The average American says a convenient meal has to take less than 30 minutes to make. When looking at the price per meal, family meals cost almost $10.10 per person, $11.60 for fast food, $12 for takeout, and $12.40 for a restaurant meal. Dinkins added, “No matter how you define family, we’re all looking for ways to keep family dinners stress-free. Finding something quick to make is only one part of the solution.”

The pandemic’s effect on family dinners.

A separate study taken during the pandemic found that dinnertime lasted longer than before. The average family dinner went from lasting 70 minutes to 85, a 20 percent increase. The survey also revealed that 57 percent of those surveyed said their family dined together more than at the start of 2020.

This study was held on behalf of Gold Peak Real Brewed Tea by OnePoll. Researchers also discovered that families came together for dinner five times a week, compared to four before the pandemic. Fifty-eight percent believed that dinnertime was the most relaxing part of their day. Millennials, aged 25 to 40, agreed more with this thought in comparison to 36 percent of Baby Boomers.

Additionally, many respondents considered a colleague, neighbor, or close friend as part of their family. Sixty-eight percent added a new family member during the pandemic, and 43 percent of them continuously included that person in their family mealtime. The poll found that the most common activities families participate in while dining together are watching movies, sharing family news, catching up on everyone’s day, and binge-watching the latest television series.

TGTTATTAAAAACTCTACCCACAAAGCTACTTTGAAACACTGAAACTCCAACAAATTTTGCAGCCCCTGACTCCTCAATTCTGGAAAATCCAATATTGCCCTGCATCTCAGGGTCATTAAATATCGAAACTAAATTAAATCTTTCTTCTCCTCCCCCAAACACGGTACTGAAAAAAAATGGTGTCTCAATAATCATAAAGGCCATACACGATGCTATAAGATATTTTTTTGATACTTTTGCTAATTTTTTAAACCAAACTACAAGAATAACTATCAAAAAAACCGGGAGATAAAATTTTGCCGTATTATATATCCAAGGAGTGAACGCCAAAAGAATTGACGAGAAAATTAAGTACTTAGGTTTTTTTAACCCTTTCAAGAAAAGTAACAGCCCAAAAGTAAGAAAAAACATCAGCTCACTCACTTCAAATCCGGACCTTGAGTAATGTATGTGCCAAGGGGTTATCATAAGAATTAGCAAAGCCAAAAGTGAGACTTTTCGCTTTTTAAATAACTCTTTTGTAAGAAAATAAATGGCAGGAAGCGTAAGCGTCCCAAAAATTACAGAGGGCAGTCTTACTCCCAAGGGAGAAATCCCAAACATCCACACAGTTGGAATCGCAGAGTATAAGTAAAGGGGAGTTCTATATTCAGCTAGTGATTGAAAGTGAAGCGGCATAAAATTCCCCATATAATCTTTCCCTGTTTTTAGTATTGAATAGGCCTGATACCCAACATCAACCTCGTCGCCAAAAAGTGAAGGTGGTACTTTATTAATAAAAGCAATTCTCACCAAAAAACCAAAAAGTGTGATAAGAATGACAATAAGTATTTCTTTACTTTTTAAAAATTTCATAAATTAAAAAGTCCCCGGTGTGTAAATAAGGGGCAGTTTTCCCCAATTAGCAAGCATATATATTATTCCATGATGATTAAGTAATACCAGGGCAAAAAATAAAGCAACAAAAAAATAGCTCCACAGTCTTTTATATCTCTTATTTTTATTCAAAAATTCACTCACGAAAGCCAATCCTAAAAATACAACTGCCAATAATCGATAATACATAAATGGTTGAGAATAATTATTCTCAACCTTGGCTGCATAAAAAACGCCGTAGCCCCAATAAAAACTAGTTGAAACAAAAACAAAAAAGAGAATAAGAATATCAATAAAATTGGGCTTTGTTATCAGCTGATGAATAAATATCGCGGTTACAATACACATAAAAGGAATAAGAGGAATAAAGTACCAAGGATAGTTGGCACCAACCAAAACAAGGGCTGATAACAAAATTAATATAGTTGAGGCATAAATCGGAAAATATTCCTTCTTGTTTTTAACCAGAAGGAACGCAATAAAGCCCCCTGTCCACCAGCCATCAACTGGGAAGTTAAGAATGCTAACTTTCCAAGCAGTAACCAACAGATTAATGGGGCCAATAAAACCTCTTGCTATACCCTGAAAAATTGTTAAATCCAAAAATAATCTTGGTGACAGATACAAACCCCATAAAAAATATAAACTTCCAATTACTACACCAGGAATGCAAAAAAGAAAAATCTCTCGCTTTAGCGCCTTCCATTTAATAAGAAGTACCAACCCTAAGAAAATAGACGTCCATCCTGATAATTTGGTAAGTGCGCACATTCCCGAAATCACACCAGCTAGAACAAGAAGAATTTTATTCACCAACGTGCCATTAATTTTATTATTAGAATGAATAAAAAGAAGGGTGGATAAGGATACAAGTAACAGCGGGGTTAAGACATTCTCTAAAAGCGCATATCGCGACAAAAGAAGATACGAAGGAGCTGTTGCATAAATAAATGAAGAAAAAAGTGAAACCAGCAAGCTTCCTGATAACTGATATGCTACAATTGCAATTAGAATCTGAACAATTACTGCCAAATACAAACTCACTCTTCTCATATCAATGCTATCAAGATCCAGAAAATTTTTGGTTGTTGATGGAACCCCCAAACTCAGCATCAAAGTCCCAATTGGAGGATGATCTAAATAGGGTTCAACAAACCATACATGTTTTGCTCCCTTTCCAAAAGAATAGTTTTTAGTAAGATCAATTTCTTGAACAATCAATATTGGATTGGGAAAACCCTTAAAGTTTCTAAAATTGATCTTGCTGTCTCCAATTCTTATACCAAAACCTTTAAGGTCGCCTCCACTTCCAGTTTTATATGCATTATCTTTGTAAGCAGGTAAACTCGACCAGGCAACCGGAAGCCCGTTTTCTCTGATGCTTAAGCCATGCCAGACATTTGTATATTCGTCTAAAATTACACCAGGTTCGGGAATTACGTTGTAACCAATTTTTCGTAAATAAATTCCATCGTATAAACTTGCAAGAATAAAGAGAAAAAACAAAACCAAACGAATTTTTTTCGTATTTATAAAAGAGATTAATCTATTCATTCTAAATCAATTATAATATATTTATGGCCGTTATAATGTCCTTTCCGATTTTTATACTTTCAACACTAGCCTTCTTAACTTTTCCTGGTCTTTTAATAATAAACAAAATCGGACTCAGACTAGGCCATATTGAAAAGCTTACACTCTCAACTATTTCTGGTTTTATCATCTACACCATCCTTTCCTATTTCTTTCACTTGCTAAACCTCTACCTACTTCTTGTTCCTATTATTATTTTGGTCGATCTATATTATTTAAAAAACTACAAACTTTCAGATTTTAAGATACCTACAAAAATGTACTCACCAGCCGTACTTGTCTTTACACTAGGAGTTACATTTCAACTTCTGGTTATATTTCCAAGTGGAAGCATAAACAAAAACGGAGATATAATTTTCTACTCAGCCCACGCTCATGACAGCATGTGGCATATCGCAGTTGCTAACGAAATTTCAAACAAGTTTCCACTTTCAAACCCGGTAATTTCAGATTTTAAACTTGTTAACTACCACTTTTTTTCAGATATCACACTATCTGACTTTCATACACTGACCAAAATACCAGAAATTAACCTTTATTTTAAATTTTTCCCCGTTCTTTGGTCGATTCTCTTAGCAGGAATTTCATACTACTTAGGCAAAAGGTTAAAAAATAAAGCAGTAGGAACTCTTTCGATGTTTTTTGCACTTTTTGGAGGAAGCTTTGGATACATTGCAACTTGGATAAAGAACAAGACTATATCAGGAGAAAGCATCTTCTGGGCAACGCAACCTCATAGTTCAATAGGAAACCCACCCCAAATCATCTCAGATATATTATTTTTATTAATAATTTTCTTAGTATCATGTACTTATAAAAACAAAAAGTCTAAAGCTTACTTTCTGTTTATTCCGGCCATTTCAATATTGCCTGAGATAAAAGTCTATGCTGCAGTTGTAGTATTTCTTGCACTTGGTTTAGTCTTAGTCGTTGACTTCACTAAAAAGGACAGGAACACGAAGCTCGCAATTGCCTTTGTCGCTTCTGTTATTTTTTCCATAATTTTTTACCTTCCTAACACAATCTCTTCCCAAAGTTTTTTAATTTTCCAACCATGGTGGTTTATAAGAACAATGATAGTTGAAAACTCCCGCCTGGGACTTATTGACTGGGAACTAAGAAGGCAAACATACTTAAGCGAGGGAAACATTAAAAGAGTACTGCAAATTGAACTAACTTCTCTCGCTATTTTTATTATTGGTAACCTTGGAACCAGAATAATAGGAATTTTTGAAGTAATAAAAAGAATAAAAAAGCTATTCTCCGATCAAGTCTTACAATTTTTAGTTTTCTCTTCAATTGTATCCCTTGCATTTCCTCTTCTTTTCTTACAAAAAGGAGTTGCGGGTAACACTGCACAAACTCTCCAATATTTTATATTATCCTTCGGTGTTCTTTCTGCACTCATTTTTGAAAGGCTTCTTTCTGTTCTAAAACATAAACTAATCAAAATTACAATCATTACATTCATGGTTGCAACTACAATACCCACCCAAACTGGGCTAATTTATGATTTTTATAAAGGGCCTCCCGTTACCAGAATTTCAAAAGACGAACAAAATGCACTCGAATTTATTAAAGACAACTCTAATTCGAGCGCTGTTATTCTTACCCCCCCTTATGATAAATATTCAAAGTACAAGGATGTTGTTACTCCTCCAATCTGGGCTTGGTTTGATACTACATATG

The pandemic changed a lot of family routines and dynamics, but it also allowed them to spend more time together. This increase in time together also led to more chances to bond. Fifty-five percent surveyed said cooking with their children became a regular part of family dinners. Participants also shared stories of the most memorable dinner moments, including unexpected proposals, holiday gatherings, food fights, and one case where burnt cooking paved the way for a family pizza night.

Family meals became a cornerstone of spending time together with your loved ones during the pandemic. It’s sad to think that family dinners are becoming obsolete a year later. However, families should look to keep having dinner together. There’s nothing like sharing a meal with the ones you love as you discuss the events of your day.

Family dinners are the times when you can gather together around the table and bond. Some of the best memories you’ll have as a family comes from sharing a meal together. The pandemic forced us to slow down and spend time with our loved ones. Unfortunately, things are starting to return to normal, and everyone is falling back into their same routines. Parents are beginning to pick their busy schedules back up, and after-school activities are starting to ramp back up with children going back to school in person.

Perhaps we should take notes from the pandemic and try harder to sit together and have a family meal. Spending family time together will strengthen your bond, and it’s a decision you won’t regret.